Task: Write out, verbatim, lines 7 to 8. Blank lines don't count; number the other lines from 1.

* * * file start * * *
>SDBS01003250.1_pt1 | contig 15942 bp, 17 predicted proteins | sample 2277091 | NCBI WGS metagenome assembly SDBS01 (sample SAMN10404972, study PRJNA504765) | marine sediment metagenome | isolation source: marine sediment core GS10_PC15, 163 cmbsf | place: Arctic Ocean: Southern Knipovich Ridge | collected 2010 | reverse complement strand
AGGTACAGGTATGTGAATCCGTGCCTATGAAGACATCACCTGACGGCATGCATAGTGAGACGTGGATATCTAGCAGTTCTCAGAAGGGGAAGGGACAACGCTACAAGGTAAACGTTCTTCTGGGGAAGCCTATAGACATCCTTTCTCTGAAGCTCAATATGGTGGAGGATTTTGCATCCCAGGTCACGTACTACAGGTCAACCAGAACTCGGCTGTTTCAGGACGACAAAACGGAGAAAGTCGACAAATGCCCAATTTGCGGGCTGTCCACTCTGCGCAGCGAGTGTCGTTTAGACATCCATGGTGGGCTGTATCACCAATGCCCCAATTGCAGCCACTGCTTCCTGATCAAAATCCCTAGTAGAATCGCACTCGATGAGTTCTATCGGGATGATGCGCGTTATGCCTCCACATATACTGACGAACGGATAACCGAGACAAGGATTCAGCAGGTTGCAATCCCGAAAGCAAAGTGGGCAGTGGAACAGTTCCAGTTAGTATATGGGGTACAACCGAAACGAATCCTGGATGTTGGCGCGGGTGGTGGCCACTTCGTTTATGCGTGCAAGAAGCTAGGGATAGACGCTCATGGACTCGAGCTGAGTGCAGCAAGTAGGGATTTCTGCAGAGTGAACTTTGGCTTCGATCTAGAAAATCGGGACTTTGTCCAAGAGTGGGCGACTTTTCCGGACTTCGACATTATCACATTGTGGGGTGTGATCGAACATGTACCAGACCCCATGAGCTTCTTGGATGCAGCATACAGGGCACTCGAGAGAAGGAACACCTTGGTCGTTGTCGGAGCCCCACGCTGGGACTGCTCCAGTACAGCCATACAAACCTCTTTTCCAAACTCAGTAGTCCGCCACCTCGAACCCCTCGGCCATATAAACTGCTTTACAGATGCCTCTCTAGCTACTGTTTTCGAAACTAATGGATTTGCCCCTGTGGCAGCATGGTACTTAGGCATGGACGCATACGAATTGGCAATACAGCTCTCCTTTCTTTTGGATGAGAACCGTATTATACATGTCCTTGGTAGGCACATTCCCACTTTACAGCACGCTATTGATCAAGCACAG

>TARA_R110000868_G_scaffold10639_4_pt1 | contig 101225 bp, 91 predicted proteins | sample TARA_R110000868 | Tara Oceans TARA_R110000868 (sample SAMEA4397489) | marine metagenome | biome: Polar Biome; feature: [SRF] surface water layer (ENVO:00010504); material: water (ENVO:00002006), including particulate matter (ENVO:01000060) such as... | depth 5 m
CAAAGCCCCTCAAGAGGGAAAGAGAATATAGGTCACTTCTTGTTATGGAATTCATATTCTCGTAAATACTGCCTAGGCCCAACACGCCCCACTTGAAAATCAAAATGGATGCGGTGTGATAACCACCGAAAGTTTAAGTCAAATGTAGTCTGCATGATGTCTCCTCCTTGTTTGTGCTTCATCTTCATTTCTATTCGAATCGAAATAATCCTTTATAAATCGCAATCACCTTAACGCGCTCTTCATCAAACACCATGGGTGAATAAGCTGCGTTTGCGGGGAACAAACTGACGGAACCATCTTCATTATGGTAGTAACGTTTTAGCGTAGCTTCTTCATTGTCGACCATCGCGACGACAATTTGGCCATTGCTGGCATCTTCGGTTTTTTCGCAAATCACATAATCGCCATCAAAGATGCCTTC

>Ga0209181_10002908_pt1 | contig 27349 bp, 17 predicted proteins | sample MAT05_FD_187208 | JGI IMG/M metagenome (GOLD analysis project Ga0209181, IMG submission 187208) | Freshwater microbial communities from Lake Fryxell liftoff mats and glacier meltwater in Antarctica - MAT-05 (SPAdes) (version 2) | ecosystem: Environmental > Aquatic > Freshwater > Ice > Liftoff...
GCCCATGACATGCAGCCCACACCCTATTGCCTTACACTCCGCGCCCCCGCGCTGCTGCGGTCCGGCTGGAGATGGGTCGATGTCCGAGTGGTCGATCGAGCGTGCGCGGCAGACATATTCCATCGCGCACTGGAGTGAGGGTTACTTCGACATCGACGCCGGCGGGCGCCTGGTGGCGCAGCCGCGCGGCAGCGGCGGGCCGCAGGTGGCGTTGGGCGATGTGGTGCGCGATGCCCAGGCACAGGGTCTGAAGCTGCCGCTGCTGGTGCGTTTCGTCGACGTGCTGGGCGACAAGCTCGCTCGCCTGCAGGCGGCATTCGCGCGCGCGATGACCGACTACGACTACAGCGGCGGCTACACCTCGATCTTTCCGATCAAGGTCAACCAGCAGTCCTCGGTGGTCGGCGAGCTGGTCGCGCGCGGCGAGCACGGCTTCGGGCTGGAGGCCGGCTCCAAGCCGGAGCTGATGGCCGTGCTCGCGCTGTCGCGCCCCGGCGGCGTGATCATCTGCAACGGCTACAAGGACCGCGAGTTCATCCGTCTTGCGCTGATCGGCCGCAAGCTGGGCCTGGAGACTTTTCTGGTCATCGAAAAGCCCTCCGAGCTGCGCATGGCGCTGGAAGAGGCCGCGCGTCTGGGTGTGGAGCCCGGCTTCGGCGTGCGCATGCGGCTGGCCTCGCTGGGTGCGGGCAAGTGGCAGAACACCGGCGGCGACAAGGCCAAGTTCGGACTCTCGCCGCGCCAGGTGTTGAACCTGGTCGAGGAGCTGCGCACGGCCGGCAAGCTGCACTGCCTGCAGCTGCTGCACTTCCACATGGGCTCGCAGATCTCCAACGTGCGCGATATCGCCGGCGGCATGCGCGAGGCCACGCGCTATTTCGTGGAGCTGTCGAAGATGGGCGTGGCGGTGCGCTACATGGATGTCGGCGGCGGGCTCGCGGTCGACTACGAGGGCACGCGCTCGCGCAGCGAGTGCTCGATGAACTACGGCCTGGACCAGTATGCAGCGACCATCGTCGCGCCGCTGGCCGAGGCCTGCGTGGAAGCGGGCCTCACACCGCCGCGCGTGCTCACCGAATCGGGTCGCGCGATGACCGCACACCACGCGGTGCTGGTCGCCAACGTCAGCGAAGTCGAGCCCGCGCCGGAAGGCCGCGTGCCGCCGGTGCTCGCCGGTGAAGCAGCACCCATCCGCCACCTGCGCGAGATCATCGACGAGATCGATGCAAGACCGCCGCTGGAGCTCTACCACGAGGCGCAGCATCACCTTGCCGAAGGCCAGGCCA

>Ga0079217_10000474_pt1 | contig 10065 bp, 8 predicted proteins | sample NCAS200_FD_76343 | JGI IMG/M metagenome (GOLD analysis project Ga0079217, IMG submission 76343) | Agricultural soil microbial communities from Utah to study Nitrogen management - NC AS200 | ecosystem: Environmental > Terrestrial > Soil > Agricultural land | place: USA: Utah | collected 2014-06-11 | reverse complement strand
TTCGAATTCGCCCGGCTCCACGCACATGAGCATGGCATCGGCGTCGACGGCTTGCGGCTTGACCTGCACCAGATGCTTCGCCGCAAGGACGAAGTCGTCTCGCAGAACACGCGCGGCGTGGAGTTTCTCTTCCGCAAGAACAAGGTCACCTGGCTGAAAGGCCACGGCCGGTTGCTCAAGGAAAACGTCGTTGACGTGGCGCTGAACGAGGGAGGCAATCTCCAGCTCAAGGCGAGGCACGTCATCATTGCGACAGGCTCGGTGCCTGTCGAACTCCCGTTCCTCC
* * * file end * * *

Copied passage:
>Ga0079217_10000474_pt1 | contig 10065 bp, 8 predicted proteins | sample NCAS200_FD_76343 | JGI IMG/M metagenome (GOLD analysis project Ga0079217, IMG submission 76343) | Agricultural soil microbial communities from Utah to study Nitrogen management - NC AS200 | ecosystem: Environmental > Terrestrial > Soil > Agricultural land | place: USA: Utah | collected 2014-06-11 | reverse complement strand
TTCGAATTCGCCCGGCTCCACGCACATGAGCATGGCATCGGCGTCGACGGCTTGCGGCTTGACCTGCACCAGATGCTTCGCCGCAAGGACGAAGTCGTCTCGCAGAACACGCGCGGCGTGGAGTTTCTCTTCCGCAAGAACAAGGTCACCTGGCTGAAAGGCCACGGCCGGTTGCTCAAGGAAAACGTCGTTGACGTGGCGCTGAACGAGGGAGGCAATCTCCAGCTCAAGGCGAGGCACGTCATCATTGCGACAGGCTCGGTGCCTGTCGAACTCCCGTTCCTCC